- Australia's #1 Legal Community is a community of 10,000+ Australians, just like you, helping each other.
Ask a question, respond to a question and better understand the law today!
Join us, it only takes a minute:

NSW Am I Allowed to Publish Concerns Notice Under Defamation Law?

Discussion in 'Defamation Law Forum' started by Orgioah, 12 July 2016.

Find a Lawyer Form
Find a Lawyer Form
Find a Lawyer Form
  1. Orgioah

    Orgioah Member

    12 July 2016
    Likes Received:
    I've recently received a concerns notice regarding an alleged defamatory publication of mine. Without going into too much detail, the claims made in the concerns notice on defamation are completely false, and I have not actually published anything defamatory. The claims made are in relation to information I've published that's publicly available and not subject to and proceedings. Much of the source material has been produced by the party that has contacted me.

    In my opinion, the threats that have been made to intimidate more than anything else. The concerns notice advises me of the costs and risks associated with defending their allegations before going on to say if I retract the publication, apologise, and cease from further publications, they will drop the whole thing. Given the nature of the matter, I intend on "calling their bluff" as such and am fully prepared and have the resources to defend the allegations in court.

    I would like to publicise the threats that have been made against me. However, the notice says "Private and Confidential. Not for Publication" at the top on the letterhead. I've done a fair bit of reading on what my obligations are and it seems to be a fairly grey area. Personally, I don't believe I have an obligation to not publicise threats that are essentially frivolous.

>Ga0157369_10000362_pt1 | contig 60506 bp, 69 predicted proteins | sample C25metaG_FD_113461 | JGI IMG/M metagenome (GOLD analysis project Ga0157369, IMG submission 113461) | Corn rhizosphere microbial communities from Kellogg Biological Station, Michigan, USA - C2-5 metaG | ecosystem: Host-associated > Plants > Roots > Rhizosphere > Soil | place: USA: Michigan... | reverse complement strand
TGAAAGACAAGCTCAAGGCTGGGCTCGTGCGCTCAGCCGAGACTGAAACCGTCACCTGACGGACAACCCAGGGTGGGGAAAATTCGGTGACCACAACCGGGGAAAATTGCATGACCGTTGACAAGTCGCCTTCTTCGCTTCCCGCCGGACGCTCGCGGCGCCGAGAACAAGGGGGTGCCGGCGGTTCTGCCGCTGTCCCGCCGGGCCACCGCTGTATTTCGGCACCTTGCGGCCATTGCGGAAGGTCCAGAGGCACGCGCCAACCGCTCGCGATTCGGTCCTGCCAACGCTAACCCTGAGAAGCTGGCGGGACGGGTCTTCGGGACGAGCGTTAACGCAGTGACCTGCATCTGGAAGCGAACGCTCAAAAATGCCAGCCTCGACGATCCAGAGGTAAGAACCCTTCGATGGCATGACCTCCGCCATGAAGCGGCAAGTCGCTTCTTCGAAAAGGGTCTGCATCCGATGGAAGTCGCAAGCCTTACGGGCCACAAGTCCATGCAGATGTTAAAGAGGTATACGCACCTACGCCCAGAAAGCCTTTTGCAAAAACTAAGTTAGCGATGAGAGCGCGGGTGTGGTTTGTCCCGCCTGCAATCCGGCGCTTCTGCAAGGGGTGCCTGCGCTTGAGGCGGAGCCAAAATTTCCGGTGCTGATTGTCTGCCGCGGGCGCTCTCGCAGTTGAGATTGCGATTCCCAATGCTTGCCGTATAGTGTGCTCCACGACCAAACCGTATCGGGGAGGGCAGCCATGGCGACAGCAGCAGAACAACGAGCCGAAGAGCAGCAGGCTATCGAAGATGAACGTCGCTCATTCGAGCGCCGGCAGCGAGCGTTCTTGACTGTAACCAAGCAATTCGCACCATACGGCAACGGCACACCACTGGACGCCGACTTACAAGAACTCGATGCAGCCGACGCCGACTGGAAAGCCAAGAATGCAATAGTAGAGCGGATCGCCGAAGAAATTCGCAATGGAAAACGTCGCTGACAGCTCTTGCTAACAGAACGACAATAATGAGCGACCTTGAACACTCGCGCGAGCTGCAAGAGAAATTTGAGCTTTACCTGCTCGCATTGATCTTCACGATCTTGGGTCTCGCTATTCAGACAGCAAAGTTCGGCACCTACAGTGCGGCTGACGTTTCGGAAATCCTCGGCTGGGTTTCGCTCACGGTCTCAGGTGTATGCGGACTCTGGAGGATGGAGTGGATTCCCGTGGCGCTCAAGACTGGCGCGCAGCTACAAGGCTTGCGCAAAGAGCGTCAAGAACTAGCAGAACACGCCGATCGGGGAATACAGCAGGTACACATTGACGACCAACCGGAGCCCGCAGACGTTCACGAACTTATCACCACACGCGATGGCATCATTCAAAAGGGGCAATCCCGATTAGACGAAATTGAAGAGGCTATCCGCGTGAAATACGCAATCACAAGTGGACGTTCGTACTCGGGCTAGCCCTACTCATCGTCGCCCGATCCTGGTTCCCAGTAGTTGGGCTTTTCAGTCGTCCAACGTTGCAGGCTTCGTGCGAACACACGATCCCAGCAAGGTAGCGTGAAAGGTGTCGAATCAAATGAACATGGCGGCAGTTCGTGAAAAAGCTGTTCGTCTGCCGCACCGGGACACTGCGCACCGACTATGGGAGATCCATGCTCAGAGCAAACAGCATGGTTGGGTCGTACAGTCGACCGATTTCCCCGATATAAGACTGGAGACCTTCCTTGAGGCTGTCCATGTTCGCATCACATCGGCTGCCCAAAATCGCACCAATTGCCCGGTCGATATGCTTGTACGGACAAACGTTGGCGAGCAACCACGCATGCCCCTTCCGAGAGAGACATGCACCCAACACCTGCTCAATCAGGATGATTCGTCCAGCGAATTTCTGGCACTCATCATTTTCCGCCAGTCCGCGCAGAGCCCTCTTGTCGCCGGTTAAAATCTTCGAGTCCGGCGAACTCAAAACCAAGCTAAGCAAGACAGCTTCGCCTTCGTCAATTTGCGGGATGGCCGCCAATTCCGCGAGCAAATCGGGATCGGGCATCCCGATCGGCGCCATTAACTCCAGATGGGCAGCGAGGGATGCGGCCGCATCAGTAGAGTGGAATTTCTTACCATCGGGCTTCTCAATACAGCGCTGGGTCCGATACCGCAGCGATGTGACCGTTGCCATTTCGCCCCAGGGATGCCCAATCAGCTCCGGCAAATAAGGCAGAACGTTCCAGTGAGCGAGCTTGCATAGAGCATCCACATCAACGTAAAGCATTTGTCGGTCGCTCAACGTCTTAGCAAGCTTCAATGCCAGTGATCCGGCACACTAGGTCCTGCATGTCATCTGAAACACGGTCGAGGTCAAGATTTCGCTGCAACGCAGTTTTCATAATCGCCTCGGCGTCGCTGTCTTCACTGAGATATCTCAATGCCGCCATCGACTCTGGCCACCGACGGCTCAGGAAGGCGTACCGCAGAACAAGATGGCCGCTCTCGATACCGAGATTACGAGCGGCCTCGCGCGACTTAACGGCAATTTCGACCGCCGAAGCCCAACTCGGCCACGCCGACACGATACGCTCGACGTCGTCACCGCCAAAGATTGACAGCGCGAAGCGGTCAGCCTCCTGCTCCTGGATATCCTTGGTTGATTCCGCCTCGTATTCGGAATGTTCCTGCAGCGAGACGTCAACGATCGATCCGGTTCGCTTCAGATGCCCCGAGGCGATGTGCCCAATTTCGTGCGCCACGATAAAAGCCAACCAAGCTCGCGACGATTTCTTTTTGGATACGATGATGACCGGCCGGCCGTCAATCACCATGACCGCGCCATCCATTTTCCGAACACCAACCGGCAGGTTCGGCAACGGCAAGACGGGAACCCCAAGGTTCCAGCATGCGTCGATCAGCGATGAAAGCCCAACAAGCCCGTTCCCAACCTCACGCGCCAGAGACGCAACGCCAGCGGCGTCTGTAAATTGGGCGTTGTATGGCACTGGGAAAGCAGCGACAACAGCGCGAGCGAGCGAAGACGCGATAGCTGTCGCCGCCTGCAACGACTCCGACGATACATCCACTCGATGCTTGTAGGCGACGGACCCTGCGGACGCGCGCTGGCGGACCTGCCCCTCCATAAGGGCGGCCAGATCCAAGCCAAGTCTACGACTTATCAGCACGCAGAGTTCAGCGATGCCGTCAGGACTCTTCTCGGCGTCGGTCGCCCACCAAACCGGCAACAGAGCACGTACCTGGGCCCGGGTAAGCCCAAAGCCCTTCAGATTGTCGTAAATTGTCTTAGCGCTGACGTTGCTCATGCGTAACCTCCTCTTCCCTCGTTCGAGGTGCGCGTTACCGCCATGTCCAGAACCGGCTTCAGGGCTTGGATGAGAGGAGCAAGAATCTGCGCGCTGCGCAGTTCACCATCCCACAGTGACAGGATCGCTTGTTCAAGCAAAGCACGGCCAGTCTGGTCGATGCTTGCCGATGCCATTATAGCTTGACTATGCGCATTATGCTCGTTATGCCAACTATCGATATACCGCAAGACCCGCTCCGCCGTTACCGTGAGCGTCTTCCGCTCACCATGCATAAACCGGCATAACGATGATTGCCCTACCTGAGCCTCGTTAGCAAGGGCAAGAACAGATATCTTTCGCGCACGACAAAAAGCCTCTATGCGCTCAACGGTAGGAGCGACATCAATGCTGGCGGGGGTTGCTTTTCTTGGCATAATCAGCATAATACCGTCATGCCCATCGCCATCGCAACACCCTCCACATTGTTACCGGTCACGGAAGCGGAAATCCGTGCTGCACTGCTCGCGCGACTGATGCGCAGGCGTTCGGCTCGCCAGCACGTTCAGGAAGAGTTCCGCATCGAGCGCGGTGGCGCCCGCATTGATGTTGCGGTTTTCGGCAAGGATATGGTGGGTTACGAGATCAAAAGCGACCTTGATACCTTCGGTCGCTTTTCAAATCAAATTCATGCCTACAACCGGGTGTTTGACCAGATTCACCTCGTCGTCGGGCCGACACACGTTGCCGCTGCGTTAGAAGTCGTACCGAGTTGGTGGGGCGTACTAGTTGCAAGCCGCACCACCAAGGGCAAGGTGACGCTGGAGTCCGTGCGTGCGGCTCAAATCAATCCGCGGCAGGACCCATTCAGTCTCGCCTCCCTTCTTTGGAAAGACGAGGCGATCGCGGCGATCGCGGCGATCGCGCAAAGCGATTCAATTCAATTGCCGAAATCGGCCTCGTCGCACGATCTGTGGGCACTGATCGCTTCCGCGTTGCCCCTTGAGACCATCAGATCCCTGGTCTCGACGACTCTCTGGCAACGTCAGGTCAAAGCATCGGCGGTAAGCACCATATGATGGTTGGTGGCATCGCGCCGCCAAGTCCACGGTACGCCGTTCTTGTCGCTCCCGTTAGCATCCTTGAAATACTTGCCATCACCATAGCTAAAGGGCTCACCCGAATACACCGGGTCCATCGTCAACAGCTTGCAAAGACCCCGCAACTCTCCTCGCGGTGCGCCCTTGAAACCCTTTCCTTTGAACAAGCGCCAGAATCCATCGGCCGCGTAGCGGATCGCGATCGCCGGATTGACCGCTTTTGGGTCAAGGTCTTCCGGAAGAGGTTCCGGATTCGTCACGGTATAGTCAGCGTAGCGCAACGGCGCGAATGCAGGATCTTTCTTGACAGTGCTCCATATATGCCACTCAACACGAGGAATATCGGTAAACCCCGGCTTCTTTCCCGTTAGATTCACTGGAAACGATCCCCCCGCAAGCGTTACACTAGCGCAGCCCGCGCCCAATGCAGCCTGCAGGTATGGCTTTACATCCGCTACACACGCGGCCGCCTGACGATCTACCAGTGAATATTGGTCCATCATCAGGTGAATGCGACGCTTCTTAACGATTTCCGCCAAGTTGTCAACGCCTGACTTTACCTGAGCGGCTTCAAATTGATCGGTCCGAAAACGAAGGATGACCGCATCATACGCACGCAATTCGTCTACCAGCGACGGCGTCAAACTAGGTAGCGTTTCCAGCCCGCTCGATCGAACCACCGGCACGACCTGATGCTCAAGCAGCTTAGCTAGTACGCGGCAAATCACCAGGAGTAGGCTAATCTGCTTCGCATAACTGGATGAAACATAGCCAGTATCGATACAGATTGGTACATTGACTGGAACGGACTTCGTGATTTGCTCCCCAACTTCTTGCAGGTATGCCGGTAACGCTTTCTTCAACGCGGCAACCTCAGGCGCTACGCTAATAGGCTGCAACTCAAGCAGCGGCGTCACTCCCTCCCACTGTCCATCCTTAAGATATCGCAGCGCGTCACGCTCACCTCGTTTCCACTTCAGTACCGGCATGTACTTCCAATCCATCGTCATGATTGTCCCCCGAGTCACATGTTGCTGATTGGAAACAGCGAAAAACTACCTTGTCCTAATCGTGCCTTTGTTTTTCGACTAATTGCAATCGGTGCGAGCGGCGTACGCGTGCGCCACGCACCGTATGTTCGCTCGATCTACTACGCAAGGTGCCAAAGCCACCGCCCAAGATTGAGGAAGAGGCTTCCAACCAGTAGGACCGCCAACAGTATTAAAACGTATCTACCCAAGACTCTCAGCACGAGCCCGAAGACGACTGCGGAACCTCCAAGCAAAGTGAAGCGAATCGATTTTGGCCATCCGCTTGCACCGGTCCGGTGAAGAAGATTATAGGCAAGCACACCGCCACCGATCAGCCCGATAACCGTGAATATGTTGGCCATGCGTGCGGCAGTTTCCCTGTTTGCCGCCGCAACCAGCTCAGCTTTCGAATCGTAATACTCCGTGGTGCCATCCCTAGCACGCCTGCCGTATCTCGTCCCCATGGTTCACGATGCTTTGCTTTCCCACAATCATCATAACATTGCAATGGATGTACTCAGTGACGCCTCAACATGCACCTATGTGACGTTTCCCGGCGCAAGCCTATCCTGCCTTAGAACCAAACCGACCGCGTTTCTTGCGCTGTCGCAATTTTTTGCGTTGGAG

I have three questions -

    Firstly, am I under an obligation to not publicise these letters? They only contain the threats and proposed resolution?

    Secondly, if I am, am I allowed to publish a re-worded version (essentially like a re-enactment, but written)

    Lastly, if I am, what are potential consequences of doing so regardless? (I understand if you can't say too much on this one!)

    Thank you in advance for your assistance, much appreciated.
  2. Rod

    Rod Well-Known Member

    27 May 2014
    Likes Received:
    This is tough to answer without knowing what you published, and you can't re-publish here either without potentially defaming again.

    Re-publishment of others' remarks can be defamatory and you can be liable for publication of those remarks.

    Now while remarks may be defamatory, some defences are available to you but without seeing the actual words and other material behind them it is impossible to give any kind of accurate advice.
  3. sammy01

    sammy01 Well-Known Member

    27 September 2015
    Likes Received:
    What do you hope to achieve by publishing any of it?

    Definitely publishing your version of a recount is poor form. Seems to me you're just trying to provoke the other party for no other reason that for a bit of fun?

    BTW when you say publish? What form? There are some pretty strict laws

    So forget defamation - You could be committing a crime

Share This Page